Shy children tend to be very sensitive and really want to please adults. This can be used either to hurt them or to help them. In this case, Nelson’s daughter was bothered by her father’s scolding, and when her father arranged for her to have another talk shortly afterward, she went up to the microphone and whispered the whole talk to the Primary.

“I was probably the only person in the room who heard it,” Nelson says, “but [my wife and I] made a big deal about it. We let her know we were happy about it.”

Rewarding your child for even the smallest of accomplishments will help move him or her, step-by-step, towards being outgoing. Nelson told his daughter that next time she had to say it loud. The time after that, he didn’t whisper the talk in her ear but instead sat in front row. After that he moved to the back of the room. While Nelson says his daughter told him she was scared, she focused on looking at her aunt who had a calling in Primary and was sitting in the front row with a smile on her face.

Because her father ensured she had this experience, she learned on her own to find things that made her feel better while she was outside of her comfort zone—things that helped her to cope with it. He says today she has gotten so much better that when a speaking companion cancelled his talk in church last, Nelson’s shy little girl volunteered to replace him.

Setting goals has been proven to improve performance in all aspects of life, and helping your child overcome shyness is no exception. John Malouff, PhD in psychology, set a goal for his shy daughter to say at least one word to one new person every day. In an article called “Helping Young Children Overcome Shyness,” he said goals should be challenging but realistic, and for every day his daughter accomplished this goal, he offered her a small reward or treat.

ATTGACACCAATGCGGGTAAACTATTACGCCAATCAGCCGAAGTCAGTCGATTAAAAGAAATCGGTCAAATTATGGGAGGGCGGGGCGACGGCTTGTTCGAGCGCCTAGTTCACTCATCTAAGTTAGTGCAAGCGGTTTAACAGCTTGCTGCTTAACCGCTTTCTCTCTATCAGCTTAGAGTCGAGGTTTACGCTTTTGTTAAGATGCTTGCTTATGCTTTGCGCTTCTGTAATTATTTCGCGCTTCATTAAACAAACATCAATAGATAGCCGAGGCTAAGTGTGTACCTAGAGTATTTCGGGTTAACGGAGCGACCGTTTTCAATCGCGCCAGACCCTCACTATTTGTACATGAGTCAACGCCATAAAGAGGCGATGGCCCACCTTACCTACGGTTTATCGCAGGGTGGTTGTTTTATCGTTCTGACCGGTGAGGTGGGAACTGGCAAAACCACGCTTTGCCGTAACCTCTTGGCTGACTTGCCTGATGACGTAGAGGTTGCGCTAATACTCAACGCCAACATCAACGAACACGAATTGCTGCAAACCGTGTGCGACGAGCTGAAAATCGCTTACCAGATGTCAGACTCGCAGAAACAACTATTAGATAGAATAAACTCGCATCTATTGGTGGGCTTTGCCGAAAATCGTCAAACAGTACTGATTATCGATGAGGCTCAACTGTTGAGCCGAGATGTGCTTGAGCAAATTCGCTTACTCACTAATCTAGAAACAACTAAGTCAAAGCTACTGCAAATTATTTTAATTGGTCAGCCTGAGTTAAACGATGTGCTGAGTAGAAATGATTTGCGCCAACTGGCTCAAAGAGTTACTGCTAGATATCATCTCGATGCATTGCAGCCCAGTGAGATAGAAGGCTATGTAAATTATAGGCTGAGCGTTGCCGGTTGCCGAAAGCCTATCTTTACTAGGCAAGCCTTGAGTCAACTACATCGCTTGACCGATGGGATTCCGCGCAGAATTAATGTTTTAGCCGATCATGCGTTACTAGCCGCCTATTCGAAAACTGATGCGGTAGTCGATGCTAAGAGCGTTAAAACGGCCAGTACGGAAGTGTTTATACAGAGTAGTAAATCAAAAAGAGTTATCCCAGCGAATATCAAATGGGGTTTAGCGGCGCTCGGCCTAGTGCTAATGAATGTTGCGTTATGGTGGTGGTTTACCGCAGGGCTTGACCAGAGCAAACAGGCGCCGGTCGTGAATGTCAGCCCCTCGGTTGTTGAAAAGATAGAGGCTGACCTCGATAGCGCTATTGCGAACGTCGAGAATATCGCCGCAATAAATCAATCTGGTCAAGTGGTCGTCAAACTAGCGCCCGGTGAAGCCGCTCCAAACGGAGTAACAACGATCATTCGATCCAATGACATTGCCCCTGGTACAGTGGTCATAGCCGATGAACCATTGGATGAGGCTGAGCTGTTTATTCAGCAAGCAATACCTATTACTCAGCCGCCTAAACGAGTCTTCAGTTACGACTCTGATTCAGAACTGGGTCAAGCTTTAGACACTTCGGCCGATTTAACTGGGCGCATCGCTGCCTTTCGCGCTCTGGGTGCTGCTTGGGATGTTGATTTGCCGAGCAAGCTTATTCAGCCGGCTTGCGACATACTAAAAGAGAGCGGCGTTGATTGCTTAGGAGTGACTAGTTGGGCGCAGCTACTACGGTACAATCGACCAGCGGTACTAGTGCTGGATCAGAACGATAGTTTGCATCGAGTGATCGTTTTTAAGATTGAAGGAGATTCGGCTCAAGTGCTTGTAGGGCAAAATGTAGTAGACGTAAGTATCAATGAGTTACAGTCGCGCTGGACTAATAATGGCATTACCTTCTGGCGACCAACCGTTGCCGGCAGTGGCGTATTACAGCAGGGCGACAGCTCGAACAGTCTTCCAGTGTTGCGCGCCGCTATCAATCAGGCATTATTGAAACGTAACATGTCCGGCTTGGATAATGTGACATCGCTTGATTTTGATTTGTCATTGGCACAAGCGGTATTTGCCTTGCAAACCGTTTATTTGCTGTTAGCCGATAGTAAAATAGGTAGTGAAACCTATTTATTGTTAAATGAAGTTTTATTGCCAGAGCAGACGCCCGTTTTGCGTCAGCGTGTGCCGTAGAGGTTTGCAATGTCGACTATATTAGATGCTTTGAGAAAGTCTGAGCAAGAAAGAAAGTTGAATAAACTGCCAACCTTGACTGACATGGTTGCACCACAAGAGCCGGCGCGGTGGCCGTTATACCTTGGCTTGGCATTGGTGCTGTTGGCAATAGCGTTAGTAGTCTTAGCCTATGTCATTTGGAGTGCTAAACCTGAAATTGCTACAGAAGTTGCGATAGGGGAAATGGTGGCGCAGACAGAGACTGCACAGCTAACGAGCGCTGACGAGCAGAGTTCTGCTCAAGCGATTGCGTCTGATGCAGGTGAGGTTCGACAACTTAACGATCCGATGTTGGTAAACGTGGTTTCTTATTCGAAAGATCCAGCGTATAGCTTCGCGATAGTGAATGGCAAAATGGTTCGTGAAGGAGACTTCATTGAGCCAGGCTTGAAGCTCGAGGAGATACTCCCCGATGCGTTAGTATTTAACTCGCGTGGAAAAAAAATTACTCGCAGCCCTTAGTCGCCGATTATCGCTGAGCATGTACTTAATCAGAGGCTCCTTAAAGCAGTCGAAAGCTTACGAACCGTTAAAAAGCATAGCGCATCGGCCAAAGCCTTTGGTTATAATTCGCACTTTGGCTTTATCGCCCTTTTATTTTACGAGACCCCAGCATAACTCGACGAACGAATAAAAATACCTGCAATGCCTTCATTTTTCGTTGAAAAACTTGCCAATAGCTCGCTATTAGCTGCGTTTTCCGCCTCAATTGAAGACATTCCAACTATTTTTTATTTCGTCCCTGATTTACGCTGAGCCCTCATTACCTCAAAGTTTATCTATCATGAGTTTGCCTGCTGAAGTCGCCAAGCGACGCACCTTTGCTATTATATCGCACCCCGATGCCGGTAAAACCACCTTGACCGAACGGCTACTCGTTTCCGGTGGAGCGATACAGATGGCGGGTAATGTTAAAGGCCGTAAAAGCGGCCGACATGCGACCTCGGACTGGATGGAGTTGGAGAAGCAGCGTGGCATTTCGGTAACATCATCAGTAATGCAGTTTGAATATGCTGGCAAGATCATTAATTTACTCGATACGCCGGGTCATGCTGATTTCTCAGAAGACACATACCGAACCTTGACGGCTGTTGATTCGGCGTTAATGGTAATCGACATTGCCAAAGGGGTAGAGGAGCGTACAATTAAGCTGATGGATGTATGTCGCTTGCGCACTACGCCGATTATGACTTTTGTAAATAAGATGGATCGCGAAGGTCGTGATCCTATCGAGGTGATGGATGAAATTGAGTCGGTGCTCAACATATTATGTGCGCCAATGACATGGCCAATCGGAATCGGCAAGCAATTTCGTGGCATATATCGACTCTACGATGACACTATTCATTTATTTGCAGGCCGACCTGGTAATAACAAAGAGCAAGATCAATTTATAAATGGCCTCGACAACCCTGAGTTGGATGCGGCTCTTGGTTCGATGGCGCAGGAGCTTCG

Something that also helps shy children, according to both Malouff and Nelson, is to help them rehearse social situations. Before Nelson had his daughter try and order her meal when they went out to dinner, or talk to an adult in a store when she had a problem, he would rehearse it with her so she knew what to say. With practice, children can form habits of being more outgoing and can remember what to say without help.

Perhaps one of the most important things to remember is to make sure not to make your child feel bad about being shy. According to Malouff, this can cause a “downward spiral” as children lose self-confidence. Avoid labeling your child as shy, especially in front of other adults. Politely disagree with adults if they call your child shy in front of him or her. These kinds of statements can only encourage children to fulfill the role adults have given them and not make any attempt to change.

To help your child understand that it’s normal to have these fears, try telling him or her about experiences in which you were shy, and then explain how you dealt with it.  At the same time, set an example in your current life of being outgoing with your peers. Invite friends and family into your home and speak to people next to you in the grocery line, and your child will be able to observe from someone they admire the way things can be done.

Nelson points out that shy kids are just like everybody else. They want to fully participate socially, they just need the right encouragement help them feel they have the ability to do so.

© LDS Living magazine Sept/Oct 2010